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At least 15 people were killed and 100 injured when a gunmen attacked a service at a Catholic church in Bangui in the Central African Republic.
A priest was one of those killed on 1st May at Our Lady Fatima Church, just four years after 15 people were killed from the same church.
2000 people had gathered for the service in Bengui, the capital of Central African Republic (CAR), when armed men threw grenades and fired on the church.
Several of those killed or injured were trapped in the church compound as the gunmen attacked and were unable to flee until police intervened.
Local sources report that constant gunfire was heard in and around KM5 district from the time of the attack until 3pm.
The Chancellor of the Archdiocese of Bangui has identified Father Albert Toungoumale Baba as the priest killed at the church.
After attacking the church, the perpetrators moved into neighbouring districts, looting shops and homes and attacking civilians. An Evangelical church member was killed outside his home.
Father Moses Otii, the parish priest of Our Lady of Fatima told Catholic charity Aid to Church in Need: "I saw three hand grenades thrown in front of the Church, but thank God in an area without people, and a grenade thrown in among many people gathered in the open air within the church’s compound."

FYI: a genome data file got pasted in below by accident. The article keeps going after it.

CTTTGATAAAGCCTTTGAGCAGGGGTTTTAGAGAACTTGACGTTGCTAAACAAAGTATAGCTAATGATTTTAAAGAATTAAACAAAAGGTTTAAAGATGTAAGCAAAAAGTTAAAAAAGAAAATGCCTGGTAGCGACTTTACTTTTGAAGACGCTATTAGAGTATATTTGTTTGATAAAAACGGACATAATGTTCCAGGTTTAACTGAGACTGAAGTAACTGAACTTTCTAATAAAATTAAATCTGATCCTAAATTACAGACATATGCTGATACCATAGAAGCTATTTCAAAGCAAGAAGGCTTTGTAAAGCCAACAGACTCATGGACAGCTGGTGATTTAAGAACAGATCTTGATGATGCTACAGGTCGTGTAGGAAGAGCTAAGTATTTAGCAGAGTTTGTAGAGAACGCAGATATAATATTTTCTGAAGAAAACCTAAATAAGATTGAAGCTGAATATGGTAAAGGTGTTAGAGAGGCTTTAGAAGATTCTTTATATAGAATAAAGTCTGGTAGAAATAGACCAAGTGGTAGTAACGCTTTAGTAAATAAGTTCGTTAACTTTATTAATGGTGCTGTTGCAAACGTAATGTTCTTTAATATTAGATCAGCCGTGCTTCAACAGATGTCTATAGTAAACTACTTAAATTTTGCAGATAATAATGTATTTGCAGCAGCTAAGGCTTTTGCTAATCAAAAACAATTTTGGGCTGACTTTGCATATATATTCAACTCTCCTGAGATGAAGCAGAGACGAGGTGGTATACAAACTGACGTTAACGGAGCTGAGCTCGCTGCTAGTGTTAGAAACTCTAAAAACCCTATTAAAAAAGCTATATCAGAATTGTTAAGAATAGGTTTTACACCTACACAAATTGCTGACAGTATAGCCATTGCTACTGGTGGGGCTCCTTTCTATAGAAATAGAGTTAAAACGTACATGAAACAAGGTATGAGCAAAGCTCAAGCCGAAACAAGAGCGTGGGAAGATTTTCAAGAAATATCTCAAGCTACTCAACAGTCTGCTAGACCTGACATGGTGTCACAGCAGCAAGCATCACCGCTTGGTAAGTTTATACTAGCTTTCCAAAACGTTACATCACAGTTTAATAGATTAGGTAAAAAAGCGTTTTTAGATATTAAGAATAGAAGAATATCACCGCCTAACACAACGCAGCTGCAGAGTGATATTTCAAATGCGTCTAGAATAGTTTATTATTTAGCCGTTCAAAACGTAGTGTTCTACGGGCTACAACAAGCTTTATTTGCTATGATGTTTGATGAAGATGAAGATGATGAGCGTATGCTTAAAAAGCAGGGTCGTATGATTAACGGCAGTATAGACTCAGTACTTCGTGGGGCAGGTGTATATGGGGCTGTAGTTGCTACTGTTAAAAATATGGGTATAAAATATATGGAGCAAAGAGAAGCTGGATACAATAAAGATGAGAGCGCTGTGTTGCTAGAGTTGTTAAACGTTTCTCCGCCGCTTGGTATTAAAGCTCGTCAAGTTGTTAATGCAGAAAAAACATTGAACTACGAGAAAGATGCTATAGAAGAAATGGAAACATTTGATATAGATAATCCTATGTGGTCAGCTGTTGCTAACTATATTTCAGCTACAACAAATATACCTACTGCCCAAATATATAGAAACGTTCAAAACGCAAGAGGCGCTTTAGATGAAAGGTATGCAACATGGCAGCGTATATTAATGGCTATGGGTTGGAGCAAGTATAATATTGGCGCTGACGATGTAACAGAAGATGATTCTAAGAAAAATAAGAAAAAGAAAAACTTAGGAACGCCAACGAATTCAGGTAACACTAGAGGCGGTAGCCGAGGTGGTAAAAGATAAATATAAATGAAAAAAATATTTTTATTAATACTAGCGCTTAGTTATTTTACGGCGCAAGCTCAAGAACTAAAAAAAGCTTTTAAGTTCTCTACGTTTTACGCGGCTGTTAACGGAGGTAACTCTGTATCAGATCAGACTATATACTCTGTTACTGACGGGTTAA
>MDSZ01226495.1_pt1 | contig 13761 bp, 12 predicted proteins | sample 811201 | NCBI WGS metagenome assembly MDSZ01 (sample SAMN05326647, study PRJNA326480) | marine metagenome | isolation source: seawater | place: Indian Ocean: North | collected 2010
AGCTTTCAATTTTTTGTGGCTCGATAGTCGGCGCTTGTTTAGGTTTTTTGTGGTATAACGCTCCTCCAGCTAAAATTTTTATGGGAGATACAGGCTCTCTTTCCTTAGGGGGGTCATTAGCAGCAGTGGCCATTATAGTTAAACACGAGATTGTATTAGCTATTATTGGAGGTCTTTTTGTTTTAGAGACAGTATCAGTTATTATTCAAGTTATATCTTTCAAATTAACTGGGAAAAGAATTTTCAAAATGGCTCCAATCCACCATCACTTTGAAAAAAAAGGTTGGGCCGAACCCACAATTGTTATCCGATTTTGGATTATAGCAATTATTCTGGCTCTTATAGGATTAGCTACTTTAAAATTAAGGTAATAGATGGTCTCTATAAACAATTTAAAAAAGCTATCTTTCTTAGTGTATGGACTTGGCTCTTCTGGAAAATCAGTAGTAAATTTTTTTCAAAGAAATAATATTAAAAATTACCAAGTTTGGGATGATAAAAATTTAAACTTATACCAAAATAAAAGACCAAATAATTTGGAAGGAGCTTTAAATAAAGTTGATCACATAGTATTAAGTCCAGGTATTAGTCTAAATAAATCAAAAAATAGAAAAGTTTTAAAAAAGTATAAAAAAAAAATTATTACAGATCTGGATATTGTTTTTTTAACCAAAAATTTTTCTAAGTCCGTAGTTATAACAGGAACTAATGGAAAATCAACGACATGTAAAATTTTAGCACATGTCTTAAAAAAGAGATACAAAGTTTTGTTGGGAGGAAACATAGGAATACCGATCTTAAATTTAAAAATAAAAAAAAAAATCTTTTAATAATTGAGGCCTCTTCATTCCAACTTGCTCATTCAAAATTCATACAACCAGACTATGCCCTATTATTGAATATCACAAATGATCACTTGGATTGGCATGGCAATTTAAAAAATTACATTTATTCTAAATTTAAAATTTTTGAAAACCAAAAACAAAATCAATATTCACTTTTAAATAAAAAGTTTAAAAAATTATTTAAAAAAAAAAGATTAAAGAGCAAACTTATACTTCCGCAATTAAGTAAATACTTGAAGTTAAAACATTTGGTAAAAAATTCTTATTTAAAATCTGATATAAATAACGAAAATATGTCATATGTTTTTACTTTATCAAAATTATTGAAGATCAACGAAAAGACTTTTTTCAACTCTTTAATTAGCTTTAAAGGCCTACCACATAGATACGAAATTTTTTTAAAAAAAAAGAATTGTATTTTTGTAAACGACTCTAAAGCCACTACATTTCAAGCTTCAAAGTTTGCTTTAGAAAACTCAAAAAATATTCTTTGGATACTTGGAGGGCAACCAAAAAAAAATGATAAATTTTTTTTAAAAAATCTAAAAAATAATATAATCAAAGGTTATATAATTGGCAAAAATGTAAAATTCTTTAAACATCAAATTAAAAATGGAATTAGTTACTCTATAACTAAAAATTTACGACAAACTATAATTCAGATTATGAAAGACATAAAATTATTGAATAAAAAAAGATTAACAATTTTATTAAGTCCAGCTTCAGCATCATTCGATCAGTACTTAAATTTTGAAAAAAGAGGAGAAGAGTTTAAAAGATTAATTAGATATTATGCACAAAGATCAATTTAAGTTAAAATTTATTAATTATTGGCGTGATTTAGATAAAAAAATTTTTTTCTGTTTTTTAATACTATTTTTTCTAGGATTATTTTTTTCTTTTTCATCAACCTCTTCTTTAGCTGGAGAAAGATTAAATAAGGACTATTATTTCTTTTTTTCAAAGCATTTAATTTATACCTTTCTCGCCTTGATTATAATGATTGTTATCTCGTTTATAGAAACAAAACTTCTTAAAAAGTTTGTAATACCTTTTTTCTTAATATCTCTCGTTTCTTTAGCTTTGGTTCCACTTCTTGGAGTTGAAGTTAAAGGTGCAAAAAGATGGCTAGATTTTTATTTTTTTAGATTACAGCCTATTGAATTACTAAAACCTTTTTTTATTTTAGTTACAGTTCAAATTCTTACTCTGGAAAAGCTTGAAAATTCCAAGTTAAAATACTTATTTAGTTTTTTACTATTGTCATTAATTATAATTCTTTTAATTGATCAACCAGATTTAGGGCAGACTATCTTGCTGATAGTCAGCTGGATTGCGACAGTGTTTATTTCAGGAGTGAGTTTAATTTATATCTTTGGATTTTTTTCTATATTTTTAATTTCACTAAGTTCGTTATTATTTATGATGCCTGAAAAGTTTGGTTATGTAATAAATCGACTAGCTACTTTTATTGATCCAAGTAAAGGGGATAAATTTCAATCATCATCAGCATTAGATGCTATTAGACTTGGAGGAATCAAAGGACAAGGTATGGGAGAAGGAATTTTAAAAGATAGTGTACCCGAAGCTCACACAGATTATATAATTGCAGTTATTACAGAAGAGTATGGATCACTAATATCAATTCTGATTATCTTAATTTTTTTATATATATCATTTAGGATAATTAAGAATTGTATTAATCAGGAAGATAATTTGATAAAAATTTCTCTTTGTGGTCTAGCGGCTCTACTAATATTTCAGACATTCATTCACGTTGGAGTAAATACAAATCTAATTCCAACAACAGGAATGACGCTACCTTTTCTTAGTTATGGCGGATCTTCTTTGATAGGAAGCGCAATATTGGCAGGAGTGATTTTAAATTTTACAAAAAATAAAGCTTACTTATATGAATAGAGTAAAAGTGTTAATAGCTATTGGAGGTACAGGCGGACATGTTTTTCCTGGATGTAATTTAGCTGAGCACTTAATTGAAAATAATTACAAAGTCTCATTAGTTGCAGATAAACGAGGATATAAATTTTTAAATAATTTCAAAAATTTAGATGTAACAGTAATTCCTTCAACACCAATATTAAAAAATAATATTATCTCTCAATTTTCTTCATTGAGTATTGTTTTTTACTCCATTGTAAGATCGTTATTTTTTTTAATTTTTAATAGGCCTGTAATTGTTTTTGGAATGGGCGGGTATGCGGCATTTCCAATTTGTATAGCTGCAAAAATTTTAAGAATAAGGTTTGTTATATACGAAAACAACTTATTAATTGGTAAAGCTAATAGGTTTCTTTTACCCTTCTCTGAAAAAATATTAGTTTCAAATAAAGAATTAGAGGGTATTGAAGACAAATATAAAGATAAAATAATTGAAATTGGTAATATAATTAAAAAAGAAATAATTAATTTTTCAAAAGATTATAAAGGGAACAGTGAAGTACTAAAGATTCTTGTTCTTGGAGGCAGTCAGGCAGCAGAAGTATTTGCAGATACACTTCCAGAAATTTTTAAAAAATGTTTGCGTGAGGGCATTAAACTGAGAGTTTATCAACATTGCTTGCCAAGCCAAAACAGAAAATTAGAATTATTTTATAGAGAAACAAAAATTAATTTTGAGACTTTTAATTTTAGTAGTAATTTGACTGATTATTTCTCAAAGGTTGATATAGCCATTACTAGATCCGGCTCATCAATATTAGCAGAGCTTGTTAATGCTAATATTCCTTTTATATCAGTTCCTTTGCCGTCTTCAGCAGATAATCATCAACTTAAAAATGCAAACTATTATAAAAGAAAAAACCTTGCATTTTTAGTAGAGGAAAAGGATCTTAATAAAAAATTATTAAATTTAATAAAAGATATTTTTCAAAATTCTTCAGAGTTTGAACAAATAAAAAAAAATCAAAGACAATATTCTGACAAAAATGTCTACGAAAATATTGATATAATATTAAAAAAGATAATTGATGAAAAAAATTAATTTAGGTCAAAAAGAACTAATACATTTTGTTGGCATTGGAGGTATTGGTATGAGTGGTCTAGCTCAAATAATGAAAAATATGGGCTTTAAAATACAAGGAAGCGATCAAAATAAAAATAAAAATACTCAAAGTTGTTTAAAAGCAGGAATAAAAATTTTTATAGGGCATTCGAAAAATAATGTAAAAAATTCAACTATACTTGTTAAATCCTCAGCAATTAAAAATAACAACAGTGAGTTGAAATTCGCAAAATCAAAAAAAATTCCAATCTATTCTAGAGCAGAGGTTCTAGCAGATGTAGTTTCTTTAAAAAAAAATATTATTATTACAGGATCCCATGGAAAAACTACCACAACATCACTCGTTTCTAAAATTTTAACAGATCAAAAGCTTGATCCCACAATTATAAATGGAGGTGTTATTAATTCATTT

He added that in the commotion, some ran and hid but others couldn't: "a lady had both legs cut off by the grenade, she couldn’t move. It was a commotion with people running and people crying.”
Chief Executive of Christian Solidarity Worldwide, Mervyn Thomas said: “We extend our condolences to the parishioners of Our Lady Fatima Church, to the family of Albert Toungoumale Baba and to all those who have been bereaved."
"The attack on a place of worship not only violates the right to freedom of religion or belief, but also threatens the social fabric of the community that religious leaders of all faiths have worked to maintain throughout the recent conflict.
The attack was reportedly perpetrated by armed elements from the KM5 district of Bangui, which is predominantly a Muslim neighbourhood.
The day after the deaths, protests were organised by residents of the district.
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